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250 participate in MS Walk

April 18, 1998|By CLYDE FORD

by Richard T. Meagher / staff photographer

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MS Walk250 participate in MS Walk

Carrie Haywood, 14, wanted to do something to help people with multiple sclerosis.

"We wanted to do something as a group of girls," the freshman at St. Maria Goretti High School said.

She got $102 worth of pledges for walking slightly over six miles.

About 250 people turned out Saturday morning for the Multiple Sclerosis Walk to raise about $20,000 to fight the chronic, often debilitating disease that attacks the central nervous system.

MS Walk officials said the final tally probably won't be known for two weeks.

The crowd started gathering before 8 a.m. at Hagerstown's City Park. Walkers were registered and turned in their pledge forms before moving on to free sticky buns and juice and coffee.

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A man twisted balloons into oddly shaped head gear for children.

"My husband has MS and my cousin also has it," said Donna Resh, 47, of Hagerstown before she walked.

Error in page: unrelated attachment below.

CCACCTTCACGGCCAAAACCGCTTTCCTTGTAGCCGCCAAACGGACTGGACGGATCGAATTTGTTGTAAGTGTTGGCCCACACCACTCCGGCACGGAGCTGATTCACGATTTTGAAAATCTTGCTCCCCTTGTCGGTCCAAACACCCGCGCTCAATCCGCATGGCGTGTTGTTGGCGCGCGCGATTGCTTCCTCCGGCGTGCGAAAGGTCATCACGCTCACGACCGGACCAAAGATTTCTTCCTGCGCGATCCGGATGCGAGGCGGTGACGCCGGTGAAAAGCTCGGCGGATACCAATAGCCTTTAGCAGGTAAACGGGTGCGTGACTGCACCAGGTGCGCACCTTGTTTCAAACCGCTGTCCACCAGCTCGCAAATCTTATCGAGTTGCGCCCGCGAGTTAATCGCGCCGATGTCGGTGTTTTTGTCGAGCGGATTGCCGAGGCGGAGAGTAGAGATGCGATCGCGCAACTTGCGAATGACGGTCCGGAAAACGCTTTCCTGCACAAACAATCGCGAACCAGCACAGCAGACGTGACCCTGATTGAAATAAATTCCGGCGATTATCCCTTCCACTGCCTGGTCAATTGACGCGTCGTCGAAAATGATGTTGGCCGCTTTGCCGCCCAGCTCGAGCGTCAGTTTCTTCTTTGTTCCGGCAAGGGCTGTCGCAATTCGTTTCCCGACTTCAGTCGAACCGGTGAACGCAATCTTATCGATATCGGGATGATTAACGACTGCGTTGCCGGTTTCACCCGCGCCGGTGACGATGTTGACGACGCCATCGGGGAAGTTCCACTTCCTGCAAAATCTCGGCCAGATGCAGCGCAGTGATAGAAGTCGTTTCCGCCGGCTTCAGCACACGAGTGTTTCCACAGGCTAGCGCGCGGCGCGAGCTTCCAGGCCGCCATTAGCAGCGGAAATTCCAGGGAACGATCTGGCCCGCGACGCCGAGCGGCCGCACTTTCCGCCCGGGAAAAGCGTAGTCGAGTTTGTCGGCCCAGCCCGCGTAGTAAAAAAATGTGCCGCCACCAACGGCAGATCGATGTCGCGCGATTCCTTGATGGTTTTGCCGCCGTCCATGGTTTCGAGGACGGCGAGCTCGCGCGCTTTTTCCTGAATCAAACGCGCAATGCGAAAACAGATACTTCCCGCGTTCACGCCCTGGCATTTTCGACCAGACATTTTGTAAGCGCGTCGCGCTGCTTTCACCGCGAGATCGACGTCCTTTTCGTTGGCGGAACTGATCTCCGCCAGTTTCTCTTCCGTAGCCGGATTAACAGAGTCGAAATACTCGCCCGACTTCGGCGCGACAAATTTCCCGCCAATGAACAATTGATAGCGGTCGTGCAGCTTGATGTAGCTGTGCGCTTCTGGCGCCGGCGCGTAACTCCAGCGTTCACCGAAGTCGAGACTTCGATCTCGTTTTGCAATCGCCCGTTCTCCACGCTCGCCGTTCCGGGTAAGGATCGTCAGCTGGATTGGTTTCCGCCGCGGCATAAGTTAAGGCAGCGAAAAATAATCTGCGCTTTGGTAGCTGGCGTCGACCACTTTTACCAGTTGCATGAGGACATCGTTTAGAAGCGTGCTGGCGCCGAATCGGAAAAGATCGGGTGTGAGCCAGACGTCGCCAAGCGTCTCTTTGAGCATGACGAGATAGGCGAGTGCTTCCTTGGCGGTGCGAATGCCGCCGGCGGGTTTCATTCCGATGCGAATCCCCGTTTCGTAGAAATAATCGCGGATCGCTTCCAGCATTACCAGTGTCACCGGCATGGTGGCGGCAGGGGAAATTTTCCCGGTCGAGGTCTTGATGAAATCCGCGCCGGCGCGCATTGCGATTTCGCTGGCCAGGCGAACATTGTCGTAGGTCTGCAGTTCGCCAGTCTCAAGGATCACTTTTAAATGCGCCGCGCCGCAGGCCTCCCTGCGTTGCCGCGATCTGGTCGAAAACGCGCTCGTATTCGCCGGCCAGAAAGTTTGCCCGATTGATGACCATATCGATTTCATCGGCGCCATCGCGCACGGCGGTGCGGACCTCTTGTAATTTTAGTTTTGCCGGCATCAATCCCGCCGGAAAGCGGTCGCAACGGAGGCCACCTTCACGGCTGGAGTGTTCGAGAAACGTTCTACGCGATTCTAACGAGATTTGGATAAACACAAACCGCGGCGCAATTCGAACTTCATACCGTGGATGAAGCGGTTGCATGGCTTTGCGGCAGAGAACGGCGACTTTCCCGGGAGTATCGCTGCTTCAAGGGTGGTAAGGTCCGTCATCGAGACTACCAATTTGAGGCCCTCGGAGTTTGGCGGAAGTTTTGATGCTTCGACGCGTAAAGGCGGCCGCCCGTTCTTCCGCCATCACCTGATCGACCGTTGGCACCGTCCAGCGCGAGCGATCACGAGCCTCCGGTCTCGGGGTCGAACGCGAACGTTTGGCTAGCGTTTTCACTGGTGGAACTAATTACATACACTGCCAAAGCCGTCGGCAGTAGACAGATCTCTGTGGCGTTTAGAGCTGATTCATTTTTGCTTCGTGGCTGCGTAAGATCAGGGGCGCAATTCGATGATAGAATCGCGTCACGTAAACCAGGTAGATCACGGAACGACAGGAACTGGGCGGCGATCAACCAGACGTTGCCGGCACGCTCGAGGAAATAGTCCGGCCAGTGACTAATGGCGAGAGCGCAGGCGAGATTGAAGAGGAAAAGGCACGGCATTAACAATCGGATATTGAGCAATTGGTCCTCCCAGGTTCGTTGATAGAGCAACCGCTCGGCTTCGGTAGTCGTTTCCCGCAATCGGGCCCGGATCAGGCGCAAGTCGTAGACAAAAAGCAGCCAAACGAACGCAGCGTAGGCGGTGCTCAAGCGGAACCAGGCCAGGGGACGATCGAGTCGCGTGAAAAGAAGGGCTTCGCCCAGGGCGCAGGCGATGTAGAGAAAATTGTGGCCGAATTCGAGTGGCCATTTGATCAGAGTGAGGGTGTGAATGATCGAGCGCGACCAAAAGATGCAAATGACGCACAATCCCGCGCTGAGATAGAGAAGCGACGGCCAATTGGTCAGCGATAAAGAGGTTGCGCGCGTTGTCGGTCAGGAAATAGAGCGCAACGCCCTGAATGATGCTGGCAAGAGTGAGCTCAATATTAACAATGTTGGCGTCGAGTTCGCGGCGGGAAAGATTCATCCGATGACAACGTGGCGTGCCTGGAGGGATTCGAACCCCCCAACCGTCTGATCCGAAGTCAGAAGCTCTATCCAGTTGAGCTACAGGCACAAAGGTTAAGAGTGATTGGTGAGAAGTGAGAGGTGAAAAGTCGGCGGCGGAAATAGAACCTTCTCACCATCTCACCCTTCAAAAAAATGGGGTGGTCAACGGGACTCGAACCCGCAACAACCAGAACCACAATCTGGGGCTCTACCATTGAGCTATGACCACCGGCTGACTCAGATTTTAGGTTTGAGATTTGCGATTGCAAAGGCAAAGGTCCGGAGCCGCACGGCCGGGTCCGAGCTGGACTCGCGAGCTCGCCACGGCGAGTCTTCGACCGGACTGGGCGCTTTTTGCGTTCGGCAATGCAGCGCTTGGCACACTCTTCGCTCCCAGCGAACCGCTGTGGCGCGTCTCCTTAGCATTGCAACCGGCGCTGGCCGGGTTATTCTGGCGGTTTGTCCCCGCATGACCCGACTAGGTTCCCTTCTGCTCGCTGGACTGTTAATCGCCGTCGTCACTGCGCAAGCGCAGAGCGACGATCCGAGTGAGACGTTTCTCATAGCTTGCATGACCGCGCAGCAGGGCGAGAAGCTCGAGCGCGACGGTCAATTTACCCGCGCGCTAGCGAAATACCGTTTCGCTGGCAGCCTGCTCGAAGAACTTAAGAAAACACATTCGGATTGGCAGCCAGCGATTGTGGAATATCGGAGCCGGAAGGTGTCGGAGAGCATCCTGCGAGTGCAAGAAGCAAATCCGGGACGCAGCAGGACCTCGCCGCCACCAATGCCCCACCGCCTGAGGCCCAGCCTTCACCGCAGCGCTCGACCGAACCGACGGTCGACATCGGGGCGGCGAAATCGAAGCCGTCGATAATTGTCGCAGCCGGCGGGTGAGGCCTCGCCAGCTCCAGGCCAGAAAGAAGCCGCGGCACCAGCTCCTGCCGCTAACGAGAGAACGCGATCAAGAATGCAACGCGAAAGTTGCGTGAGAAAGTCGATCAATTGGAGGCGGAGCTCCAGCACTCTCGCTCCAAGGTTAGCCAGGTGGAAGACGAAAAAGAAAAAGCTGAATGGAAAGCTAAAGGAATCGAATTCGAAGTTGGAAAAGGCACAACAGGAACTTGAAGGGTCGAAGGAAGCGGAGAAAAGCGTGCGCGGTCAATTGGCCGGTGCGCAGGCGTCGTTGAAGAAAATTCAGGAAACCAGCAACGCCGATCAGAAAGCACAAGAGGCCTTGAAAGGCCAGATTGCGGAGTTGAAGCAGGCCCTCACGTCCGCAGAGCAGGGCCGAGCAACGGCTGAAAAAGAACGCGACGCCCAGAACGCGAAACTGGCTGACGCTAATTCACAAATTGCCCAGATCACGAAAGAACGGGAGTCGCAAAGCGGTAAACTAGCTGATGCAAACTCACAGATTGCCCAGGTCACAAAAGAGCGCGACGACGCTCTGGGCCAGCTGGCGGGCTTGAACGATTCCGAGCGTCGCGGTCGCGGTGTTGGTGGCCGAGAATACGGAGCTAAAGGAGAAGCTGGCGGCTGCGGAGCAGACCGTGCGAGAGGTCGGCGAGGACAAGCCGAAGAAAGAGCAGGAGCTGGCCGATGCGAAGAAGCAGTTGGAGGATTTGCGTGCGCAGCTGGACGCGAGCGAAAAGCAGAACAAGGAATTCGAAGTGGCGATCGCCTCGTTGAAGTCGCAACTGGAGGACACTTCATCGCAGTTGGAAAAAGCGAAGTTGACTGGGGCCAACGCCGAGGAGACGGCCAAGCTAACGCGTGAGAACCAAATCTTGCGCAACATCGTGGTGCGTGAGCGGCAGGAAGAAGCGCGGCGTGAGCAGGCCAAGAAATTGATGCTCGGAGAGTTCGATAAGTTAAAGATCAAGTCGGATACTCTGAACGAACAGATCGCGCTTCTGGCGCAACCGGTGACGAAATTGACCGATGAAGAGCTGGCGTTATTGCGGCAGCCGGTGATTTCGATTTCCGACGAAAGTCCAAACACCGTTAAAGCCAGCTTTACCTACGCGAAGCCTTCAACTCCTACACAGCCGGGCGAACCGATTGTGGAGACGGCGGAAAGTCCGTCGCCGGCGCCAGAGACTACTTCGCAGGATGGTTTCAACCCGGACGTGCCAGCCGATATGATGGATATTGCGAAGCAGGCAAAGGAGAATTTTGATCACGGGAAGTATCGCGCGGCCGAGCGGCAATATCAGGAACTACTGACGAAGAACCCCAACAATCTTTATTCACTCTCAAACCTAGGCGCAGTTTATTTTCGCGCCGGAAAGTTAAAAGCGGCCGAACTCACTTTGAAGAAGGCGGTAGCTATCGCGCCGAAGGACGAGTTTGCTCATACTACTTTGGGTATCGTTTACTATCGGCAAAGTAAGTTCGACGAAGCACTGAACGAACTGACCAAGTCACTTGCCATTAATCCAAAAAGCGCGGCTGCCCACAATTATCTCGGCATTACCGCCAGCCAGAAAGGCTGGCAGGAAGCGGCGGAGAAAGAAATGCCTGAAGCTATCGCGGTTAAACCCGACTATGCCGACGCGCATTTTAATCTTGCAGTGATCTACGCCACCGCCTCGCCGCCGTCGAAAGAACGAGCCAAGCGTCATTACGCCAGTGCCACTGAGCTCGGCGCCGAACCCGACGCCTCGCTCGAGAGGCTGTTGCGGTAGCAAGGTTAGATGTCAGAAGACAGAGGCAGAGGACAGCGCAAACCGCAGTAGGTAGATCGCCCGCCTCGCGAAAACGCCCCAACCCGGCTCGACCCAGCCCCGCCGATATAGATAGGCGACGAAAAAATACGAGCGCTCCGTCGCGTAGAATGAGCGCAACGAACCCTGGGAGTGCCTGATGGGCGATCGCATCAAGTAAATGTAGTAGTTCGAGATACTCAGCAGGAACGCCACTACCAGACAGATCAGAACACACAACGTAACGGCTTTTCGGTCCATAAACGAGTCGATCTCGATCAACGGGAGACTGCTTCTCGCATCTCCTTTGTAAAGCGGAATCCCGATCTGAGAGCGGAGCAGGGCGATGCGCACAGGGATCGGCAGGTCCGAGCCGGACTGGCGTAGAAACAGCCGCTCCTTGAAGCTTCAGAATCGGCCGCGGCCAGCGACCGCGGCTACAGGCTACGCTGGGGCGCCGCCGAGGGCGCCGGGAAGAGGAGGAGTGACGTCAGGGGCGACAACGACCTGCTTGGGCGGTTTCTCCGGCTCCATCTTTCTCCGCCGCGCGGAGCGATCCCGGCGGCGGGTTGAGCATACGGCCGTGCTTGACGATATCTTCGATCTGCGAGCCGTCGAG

As she looked around her, she was impressed by how many people turned out at City Park to walk and raise money.

"It just shows people care," Resh said. "They're doing this because it's needed."

Her co-worker at Allegany Power, Amy Benner, 30, of Martinsburg, W.Va., said she wanted to show her friends that she supported them in their fight against the disease.

"My supervisor's wife and my work partner's husband both have MS," Benner said. "It's so important."

Evaine Sing, 14, of Keedysville, a freshman at St. Maria Goretti, said that the MS Walk is a fun way to raise money for a good cause.

"It's easy going. You don't feel pressured," said Sing, who raised $150 in pledges.

Gwen Hattersley, chairperson of the MS Walk, said she and her husband traveled 10 different ways from City Park until they found a route exactly 10 kilometers back to City Park.

She said they wanted a route that would be easy and safe to walk with places for rest breaks at two miles and four miles.

The route also had to be handicapped accessible for those in wheelchairs who wanted to participate, she said.

"A lot of people just like getting together. It's interesting for them to walk through their community," Hattersley said.

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